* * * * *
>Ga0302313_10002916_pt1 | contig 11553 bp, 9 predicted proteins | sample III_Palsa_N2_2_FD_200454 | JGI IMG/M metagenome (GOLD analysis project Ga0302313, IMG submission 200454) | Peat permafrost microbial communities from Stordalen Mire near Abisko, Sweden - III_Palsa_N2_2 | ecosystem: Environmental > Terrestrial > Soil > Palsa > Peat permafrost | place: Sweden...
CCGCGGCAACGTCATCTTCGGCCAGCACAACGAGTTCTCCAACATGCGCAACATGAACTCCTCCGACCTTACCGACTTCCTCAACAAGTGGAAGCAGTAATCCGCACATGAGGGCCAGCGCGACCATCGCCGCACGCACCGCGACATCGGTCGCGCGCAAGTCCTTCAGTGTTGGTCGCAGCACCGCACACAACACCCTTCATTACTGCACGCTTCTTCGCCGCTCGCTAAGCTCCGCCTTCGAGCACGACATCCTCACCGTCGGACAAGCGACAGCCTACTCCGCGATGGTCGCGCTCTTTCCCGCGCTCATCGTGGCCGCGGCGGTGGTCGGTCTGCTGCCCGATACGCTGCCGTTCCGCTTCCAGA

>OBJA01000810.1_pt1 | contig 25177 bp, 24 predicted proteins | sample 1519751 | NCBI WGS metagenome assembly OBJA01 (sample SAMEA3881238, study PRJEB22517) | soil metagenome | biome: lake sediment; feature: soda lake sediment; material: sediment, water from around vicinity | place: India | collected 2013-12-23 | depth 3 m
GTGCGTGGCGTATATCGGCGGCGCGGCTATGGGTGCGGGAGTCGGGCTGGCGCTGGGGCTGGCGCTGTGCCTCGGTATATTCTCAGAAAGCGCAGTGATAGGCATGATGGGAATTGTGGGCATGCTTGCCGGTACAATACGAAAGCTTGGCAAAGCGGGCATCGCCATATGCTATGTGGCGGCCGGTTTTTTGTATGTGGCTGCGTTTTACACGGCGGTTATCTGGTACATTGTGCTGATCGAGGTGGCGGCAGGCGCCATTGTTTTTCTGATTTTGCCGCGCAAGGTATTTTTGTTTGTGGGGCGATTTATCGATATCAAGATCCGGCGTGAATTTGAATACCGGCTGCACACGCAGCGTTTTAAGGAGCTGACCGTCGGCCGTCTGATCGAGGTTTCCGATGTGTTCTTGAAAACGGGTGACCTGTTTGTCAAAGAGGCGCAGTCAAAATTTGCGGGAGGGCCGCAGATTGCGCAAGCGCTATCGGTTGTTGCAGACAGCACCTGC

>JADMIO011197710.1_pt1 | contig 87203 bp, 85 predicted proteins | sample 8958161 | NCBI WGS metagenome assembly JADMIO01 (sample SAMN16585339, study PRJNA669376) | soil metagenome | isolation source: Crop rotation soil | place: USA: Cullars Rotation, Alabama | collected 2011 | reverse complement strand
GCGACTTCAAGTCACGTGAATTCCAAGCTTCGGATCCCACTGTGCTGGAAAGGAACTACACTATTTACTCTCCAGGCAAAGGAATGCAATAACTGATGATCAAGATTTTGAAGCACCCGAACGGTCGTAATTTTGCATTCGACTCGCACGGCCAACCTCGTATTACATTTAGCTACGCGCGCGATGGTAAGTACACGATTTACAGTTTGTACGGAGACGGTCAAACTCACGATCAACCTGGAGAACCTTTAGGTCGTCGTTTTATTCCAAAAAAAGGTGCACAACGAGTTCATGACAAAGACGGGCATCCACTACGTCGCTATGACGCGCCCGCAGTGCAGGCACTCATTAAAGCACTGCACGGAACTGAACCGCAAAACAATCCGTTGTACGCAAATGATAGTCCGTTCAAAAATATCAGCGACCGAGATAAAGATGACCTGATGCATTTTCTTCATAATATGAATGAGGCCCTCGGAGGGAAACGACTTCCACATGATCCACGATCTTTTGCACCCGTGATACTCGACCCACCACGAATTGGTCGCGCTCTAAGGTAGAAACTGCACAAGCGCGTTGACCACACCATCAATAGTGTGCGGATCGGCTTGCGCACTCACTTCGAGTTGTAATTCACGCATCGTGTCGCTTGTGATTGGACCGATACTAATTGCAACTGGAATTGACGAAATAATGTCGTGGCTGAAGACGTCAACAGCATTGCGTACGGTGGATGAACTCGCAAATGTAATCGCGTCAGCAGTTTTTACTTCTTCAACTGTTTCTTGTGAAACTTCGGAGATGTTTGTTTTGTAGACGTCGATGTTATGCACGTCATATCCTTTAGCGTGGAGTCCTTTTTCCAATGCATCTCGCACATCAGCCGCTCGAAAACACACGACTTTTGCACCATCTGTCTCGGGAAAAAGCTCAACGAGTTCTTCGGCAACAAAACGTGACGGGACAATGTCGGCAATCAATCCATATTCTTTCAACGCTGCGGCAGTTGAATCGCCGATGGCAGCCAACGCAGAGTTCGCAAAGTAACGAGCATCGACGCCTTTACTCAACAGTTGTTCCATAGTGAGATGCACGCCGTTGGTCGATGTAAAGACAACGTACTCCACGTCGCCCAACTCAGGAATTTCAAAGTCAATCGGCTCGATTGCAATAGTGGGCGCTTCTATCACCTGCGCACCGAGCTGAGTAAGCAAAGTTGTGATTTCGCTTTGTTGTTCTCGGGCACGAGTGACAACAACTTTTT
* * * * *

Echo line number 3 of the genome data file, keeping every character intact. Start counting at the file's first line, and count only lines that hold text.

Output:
>OBJA01000810.1_pt1 | contig 25177 bp, 24 predicted proteins | sample 1519751 | NCBI WGS metagenome assembly OBJA01 (sample SAMEA3881238, study PRJEB22517) | soil metagenome | biome: lake sediment; feature: soda lake sediment; material: sediment, water from around vicinity | place: India | collected 2013-12-23 | depth 3 m